More shooting bursts from Darius
Side-scrolling shoot ’em-up games typically have small aircrafts blasting their way through a hail of bullets and an onslaught of enemies. The Darius series has the rain of incoming fire, sure, but it also has an interesting twist on the sci-fi theme: robotic fish foes.
The first entry was a 2D shooter released in 1987 that let players control a starship to battle robotic sea-fowl dead set on destroying the planet Darius. Taito is now back with Darius Cozmic Revelation, a collection of Darius’ 3D polygon games, G-Darius and Dariusburst: Another Chronicle EX+. Plus, the games are getting enhanced ports so they look and play better than ever.
G-Darius, the sixth installment in the Darius series, debuted in Japanese arcades in 1997. It was the first in the series with 3D-polygon graphics, but retained the franchise’s classic 2D gameplay. Dariusburst was released on the PSP in 2009, the first proper game in the series since G-Darius. It got an arcade release a year later with Dariusburst: Another Chronicle and was expanded in a release that followed. Here, it gets expanded once again for the Cozmic Revelation bundle.
Priced at ¥7,480, Darius Cozmic Revelation was released on Feb. 25 for the PS4 and Nintendo Switch.
Only the brave
Finally, after keeping fans waiting for years, the long-awaited role-playing game Bravely Default II was released in February. It’s actually the third game in the series, following Bravely Default and its direct sequel, Bravely Second: End Layer. That chapter wasn’t received well, however, and so Bravely Default II, while not a reboot per se, is a way for the game’s creators to start anew.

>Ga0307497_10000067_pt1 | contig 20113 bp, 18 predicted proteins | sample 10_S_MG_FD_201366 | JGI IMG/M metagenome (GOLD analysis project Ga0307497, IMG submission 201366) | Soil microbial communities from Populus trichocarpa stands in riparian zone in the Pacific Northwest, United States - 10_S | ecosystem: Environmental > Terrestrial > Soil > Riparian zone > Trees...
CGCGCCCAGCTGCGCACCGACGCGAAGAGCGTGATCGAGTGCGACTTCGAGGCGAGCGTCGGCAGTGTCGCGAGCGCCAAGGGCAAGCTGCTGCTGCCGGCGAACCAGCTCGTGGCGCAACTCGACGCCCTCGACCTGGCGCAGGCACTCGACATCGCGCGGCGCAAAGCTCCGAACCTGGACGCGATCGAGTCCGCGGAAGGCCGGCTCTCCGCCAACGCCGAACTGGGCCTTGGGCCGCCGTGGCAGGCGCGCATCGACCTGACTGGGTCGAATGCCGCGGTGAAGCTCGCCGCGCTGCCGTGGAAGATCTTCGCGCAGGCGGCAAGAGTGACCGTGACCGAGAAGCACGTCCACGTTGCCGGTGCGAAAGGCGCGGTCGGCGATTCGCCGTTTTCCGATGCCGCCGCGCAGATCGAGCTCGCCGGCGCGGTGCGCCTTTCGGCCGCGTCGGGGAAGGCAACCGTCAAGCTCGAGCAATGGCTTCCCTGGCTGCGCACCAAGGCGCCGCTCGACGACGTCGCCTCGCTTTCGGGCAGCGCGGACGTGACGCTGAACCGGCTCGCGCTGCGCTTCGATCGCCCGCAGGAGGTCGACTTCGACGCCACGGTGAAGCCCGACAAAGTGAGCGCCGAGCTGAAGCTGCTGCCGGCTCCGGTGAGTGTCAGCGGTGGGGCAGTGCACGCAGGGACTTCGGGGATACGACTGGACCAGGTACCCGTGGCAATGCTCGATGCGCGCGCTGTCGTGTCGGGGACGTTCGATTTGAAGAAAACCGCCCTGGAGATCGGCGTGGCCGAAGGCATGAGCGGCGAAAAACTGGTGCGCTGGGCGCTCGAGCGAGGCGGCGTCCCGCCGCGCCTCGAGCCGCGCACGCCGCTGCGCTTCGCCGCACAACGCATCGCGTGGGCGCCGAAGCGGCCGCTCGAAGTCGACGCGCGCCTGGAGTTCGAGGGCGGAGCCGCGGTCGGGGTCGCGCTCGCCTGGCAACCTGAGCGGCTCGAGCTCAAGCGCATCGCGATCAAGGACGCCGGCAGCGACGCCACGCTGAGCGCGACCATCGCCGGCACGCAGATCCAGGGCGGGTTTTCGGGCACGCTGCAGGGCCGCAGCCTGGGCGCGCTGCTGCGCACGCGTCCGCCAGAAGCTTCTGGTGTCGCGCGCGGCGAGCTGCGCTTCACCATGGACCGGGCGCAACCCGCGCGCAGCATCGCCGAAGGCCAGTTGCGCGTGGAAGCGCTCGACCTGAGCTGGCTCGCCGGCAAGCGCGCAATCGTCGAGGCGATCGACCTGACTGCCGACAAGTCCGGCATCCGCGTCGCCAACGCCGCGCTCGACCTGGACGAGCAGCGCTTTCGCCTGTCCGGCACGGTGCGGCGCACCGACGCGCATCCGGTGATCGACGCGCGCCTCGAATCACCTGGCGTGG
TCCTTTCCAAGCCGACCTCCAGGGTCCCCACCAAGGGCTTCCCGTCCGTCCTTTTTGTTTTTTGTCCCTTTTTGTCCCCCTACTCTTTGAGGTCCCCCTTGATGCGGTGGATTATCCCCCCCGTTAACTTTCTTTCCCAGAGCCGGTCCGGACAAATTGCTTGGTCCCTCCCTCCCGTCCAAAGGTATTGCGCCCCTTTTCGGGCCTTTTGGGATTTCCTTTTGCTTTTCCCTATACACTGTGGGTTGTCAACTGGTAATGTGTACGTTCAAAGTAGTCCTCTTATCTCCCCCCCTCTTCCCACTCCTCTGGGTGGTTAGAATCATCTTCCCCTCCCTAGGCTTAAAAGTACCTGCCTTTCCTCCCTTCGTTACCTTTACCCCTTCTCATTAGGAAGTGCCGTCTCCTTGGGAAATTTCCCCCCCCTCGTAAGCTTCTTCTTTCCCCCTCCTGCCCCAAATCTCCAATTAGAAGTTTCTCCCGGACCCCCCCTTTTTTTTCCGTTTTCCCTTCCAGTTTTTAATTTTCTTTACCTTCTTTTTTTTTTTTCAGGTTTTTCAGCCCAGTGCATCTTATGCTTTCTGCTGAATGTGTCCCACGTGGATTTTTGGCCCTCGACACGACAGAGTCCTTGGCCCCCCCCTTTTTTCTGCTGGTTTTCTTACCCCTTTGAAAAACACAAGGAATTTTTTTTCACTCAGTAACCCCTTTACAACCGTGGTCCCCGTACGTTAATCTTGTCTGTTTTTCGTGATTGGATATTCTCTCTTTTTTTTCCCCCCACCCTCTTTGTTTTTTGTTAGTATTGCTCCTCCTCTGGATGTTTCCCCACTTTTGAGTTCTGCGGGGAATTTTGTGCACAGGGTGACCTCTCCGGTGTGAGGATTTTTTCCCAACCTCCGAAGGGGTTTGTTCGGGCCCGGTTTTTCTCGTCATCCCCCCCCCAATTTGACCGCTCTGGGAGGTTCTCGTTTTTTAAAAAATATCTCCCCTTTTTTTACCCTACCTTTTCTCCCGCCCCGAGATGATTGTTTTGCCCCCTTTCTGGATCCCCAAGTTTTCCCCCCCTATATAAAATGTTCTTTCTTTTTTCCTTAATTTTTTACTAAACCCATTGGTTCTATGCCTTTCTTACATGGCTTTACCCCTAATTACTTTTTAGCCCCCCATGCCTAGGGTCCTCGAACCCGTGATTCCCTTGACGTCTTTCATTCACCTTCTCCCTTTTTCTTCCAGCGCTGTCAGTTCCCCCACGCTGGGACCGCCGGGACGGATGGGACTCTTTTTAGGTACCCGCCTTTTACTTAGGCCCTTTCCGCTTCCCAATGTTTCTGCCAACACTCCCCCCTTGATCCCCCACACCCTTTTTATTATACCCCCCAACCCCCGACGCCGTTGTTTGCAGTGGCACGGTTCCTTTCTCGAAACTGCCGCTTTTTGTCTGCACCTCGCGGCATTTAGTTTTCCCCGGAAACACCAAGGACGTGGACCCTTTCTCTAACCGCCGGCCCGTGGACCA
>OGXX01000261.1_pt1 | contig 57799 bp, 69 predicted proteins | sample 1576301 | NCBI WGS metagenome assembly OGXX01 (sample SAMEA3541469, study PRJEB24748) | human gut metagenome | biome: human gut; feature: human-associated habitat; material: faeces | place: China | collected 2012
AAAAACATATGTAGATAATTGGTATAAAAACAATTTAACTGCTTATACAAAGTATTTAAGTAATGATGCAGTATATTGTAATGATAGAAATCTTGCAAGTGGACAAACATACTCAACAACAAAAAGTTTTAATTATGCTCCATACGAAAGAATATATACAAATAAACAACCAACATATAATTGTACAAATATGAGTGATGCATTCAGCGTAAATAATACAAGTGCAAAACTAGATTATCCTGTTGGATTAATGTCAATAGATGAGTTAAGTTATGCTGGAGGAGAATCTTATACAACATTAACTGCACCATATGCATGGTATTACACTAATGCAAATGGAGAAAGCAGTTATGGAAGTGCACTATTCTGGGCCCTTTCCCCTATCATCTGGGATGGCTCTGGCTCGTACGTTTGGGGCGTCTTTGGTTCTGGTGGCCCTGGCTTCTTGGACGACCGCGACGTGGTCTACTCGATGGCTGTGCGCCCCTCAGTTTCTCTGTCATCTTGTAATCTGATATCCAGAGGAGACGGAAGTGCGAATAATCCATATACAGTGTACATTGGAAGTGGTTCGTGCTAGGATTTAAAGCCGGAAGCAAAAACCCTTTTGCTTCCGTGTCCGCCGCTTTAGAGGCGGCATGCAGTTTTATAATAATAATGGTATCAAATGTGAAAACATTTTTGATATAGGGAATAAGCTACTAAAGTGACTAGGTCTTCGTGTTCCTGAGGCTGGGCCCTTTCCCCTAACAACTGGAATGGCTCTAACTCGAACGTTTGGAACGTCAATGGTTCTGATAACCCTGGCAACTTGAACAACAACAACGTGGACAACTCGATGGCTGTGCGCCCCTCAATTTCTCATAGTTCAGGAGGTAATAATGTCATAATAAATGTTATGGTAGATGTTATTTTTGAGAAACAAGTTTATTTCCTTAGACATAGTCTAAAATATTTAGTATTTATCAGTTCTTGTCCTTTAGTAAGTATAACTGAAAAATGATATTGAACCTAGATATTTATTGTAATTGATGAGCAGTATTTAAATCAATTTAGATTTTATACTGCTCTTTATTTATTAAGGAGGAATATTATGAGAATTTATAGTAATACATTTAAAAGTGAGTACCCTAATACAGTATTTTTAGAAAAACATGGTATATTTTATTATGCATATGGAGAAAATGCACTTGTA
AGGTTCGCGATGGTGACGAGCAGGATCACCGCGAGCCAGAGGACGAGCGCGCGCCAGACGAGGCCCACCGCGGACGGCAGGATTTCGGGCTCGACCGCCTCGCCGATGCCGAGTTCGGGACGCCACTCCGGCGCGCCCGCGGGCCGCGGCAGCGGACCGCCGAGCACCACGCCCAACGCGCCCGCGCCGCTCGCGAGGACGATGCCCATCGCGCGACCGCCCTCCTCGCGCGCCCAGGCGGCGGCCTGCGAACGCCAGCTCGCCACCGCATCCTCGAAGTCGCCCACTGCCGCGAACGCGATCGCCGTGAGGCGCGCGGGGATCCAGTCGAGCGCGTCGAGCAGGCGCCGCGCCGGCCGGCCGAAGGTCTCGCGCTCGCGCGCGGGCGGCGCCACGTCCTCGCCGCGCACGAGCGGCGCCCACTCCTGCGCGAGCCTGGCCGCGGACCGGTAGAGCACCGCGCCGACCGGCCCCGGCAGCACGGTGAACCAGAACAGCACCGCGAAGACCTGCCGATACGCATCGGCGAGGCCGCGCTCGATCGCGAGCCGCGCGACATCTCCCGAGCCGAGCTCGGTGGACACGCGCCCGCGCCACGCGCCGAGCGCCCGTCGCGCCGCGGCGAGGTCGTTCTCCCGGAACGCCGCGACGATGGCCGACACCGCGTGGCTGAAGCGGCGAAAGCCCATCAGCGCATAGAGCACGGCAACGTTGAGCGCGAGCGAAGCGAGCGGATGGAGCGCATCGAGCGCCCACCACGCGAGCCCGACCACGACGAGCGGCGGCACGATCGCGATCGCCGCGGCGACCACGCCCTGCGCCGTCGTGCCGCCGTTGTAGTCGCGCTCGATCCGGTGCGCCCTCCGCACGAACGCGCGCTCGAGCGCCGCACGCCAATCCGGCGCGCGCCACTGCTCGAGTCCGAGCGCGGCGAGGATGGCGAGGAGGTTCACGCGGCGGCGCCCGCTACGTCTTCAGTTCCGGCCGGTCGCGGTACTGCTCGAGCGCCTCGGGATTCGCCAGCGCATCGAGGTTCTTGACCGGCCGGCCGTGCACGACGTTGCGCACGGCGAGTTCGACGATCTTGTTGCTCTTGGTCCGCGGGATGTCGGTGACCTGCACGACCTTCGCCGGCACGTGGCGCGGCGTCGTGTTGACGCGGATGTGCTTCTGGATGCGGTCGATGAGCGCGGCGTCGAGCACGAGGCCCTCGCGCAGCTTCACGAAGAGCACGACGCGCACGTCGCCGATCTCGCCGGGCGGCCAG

And it’s a brave new world indeed, with a setting completely different from that of the first game. This time around, four new heroes traverse a continent called Excillant, visiting cute towns and getting in traditional RPG battles along the way. However, Bravely Default II isn’t an easy game, with the boss battles in particular offering up quite the challenge. Then again, nobody likes too easy a win.
Bravely Default II was released on Feb. 26 for the Nintendo Switch for ¥7,480.
Rise up for Monster Hunter
New Monster Hunter games are always a big deal in Japan. Monster Hunter Rise is no exception. The newest release is the follow-up to the massively popular Monster Hunter: World, which isn’t only the most successful game in the series to date but the bestselling Capcom game ever. That’s a huge act to follow. No pressure, Monster Hunter Rise.
Once again, players set about slaying enormous creatures. This time, however, you don’t just run around on the ground. Instead, you can swing through the air using little insects called “Wirebugs” to shoot out ziplines a la Spider-Man. This can be helpful in reaching higher places on the map or even to avoid an enemy. The new emphasis on vertical gameplay is where the title’s “rise” comes from, but the Wirebugs can be used in terrestrial attacks as well, bringing another dimension to Monster Hunter.
The game pays homage to Japanese culture through its monsters, soundtrack, architecture and in-game clothing. This isn’t a first for the series — the 2010 PSP game Monster Hunter Portable 3rd also had a strong Japanese influence — but it definitely gives Rise a different look from other recent Monster Hunter releases.
To mark the game’s launch, Nintendo is also releasing a special edition Monster Hunter Rise-emblazoned Nintendo Switch.
Priced at ¥8,789, Monster Hunter Rise will be released on the Nintendo Switch on March 26.
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